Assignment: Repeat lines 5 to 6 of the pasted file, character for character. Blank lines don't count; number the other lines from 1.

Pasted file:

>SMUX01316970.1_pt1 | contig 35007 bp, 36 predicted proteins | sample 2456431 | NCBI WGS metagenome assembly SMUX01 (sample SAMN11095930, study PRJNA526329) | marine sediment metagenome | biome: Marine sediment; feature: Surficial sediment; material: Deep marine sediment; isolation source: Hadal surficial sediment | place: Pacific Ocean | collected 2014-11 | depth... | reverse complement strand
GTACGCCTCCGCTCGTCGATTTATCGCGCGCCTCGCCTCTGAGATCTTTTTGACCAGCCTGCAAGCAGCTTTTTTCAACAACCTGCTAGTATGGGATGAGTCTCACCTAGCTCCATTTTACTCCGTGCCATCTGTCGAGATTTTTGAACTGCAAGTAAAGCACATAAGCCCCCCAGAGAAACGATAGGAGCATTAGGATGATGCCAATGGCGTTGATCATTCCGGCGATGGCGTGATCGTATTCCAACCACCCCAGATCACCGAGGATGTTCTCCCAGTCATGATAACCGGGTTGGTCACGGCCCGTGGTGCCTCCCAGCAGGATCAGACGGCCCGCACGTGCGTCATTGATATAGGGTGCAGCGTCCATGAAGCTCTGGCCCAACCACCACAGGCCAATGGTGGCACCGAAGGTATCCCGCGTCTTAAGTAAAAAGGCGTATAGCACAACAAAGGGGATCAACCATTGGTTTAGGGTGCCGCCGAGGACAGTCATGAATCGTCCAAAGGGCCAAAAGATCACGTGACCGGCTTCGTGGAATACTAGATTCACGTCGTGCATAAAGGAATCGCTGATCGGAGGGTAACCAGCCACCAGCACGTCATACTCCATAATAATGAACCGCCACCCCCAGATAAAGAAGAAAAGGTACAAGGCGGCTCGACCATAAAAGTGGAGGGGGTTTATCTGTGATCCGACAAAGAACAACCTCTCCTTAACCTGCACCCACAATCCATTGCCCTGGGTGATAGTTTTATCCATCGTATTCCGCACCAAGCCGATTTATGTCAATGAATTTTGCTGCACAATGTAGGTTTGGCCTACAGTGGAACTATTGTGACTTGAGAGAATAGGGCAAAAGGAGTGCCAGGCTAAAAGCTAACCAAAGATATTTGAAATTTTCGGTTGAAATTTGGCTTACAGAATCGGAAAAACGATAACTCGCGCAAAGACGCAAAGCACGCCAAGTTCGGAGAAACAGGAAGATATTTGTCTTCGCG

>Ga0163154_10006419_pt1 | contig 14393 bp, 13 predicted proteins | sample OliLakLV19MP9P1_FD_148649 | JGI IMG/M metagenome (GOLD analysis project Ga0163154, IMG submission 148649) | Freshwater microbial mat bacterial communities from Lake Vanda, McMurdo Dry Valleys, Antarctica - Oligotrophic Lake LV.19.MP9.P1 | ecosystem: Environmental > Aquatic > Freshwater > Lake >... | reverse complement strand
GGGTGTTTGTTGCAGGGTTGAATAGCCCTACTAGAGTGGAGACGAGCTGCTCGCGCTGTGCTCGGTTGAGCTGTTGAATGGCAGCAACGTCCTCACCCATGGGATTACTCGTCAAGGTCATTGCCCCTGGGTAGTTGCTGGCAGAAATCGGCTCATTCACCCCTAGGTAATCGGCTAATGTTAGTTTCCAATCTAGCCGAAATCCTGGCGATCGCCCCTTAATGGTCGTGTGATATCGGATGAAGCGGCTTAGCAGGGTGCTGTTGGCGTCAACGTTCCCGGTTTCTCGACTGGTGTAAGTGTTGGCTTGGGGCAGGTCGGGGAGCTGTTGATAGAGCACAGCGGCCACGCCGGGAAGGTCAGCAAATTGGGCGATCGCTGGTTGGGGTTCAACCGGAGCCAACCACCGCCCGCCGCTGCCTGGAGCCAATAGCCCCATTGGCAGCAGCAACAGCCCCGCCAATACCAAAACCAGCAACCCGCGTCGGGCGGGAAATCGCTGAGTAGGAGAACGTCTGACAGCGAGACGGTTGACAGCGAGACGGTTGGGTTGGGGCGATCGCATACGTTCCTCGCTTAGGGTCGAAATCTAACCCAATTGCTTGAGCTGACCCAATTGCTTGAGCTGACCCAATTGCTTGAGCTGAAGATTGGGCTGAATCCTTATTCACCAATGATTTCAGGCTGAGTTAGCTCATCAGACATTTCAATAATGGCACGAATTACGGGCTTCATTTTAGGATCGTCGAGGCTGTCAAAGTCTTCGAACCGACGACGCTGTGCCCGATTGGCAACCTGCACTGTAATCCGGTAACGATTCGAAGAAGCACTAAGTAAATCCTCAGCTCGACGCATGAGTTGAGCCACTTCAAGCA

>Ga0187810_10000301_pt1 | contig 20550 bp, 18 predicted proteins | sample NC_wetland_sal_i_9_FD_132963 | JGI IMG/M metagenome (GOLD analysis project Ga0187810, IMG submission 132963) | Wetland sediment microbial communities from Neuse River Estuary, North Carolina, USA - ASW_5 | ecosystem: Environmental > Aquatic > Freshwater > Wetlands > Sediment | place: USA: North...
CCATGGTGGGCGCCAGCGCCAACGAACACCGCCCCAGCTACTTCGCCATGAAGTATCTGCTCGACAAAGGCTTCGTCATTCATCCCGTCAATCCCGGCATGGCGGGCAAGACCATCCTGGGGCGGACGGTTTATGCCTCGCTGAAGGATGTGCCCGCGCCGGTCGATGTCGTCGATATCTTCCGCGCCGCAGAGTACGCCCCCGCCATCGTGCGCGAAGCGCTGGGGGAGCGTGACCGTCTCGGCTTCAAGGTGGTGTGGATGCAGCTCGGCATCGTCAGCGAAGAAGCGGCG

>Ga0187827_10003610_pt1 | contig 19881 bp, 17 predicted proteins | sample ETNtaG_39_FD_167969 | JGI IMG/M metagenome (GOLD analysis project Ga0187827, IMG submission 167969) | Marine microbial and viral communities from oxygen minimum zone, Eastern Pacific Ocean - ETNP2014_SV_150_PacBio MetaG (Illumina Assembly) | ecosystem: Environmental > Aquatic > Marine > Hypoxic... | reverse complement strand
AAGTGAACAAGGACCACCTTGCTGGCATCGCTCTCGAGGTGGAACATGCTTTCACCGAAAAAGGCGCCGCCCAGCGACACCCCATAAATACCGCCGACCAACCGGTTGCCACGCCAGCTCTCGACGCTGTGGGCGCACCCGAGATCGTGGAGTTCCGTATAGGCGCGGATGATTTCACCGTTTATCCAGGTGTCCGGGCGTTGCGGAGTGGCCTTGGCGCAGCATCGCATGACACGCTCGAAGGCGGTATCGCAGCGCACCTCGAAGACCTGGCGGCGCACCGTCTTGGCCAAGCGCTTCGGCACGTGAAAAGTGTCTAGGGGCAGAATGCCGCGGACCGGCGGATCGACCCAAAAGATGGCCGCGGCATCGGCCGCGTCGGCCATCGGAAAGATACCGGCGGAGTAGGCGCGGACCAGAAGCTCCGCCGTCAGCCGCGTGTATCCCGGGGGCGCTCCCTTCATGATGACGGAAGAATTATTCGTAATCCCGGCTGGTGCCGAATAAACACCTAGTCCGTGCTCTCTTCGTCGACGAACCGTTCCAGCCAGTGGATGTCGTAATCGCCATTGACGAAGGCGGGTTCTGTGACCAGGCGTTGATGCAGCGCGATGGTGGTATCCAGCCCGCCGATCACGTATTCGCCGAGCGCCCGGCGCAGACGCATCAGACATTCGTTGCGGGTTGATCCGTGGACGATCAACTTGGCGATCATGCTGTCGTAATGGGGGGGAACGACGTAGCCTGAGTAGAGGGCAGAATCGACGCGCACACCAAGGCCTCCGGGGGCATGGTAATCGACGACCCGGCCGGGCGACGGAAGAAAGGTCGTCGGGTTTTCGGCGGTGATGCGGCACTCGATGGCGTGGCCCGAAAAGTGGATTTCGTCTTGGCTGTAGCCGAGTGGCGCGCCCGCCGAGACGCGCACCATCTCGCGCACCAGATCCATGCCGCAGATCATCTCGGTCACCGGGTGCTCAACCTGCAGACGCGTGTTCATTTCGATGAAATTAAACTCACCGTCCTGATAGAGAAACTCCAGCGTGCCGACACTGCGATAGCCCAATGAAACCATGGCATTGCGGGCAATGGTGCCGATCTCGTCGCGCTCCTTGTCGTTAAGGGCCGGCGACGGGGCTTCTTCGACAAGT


>Ga0187810_10000301_pt1 | contig 20550 bp, 18 predicted proteins | sample NC_wetland_sal_i_9_FD_132963 | JGI IMG/M metagenome (GOLD analysis project Ga0187810, IMG submission 132963) | Wetland sediment microbial communities from Neuse River Estuary, North Carolina, USA - ASW_5 | ecosystem: Environmental > Aquatic > Freshwater > Wetlands > Sediment | place: USA: North...
CCATGGTGGGCGCCAGCGCCAACGAACACCGCCCCAGCTACTTCGCCATGAAGTATCTGCTCGACAAAGGCTTCGTCATTCATCCCGTCAATCCCGGCATGGCGGGCAAGACCATCCTGGGGCGGACGGTTTATGCCTCGCTGAAGGATGTGCCCGCGCCGGTCGATGTCGTCGATATCTTCCGCGCCGCAGAGTACGCCCCCGCCATCGTGCGCGAAGCGCTGGGGGAGCGTGACCGTCTCGGCTTCAAGGTGGTGTGGATGCAGCTCGGCATCGTCAGCGAAGAAGCGGCG